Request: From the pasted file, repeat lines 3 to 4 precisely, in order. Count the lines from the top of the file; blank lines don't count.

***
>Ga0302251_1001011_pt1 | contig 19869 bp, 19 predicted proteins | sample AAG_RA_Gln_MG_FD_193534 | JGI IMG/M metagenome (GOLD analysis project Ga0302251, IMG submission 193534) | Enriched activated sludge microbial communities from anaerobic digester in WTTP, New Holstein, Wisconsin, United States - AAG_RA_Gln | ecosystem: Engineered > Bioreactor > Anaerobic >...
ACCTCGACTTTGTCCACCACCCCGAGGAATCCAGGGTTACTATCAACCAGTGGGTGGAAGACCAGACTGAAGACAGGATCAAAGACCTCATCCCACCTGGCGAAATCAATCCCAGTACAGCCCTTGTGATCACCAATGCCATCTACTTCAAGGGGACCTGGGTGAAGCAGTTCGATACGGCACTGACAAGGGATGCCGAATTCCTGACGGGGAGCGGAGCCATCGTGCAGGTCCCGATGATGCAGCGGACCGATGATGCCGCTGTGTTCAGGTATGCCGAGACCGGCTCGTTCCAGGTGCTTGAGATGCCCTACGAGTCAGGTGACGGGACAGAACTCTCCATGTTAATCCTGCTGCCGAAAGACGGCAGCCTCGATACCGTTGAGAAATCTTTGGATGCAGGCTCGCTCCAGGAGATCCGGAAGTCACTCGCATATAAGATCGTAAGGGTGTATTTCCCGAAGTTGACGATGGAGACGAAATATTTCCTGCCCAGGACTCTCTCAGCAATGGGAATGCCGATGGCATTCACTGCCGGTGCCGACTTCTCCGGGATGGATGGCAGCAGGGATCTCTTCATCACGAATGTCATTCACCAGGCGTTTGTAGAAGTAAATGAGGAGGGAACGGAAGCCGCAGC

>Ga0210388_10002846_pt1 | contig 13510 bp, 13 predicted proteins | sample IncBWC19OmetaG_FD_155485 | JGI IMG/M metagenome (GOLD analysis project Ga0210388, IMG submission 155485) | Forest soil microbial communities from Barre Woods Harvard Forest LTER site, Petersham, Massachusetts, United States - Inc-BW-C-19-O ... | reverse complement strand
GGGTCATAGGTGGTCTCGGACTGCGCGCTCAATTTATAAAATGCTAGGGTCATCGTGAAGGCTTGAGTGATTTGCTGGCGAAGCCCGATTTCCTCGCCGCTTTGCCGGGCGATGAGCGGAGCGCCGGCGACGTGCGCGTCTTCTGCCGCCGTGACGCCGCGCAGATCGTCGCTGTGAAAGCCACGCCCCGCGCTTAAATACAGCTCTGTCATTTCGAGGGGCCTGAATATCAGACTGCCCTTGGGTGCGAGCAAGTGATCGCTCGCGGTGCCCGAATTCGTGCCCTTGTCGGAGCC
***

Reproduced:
>Ga0210388_10002846_pt1 | contig 13510 bp, 13 predicted proteins | sample IncBWC19OmetaG_FD_155485 | JGI IMG/M metagenome (GOLD analysis project Ga0210388, IMG submission 155485) | Forest soil microbial communities from Barre Woods Harvard Forest LTER site, Petersham, Massachusetts, United States - Inc-BW-C-19-O ... | reverse complement strand
GGGTCATAGGTGGTCTCGGACTGCGCGCTCAATTTATAAAATGCTAGGGTCATCGTGAAGGCTTGAGTGATTTGCTGGCGAAGCCCGATTTCCTCGCCGCTTTGCCGGGCGATGAGCGGAGCGCCGGCGACGTGCGCGTCTTCTGCCGCCGTGACGCCGCGCAGATCGTCGCTGTGAAAGCCACGCCCCGCGCTTAAATACAGCTCTGTCATTTCGAGGGGCCTGAATATCAGACTGCCCTTGGGTGCGAGCAAGTGATCGCTCGCGGTGCCCGAATTCGTGCCCTTGTCGGAGCC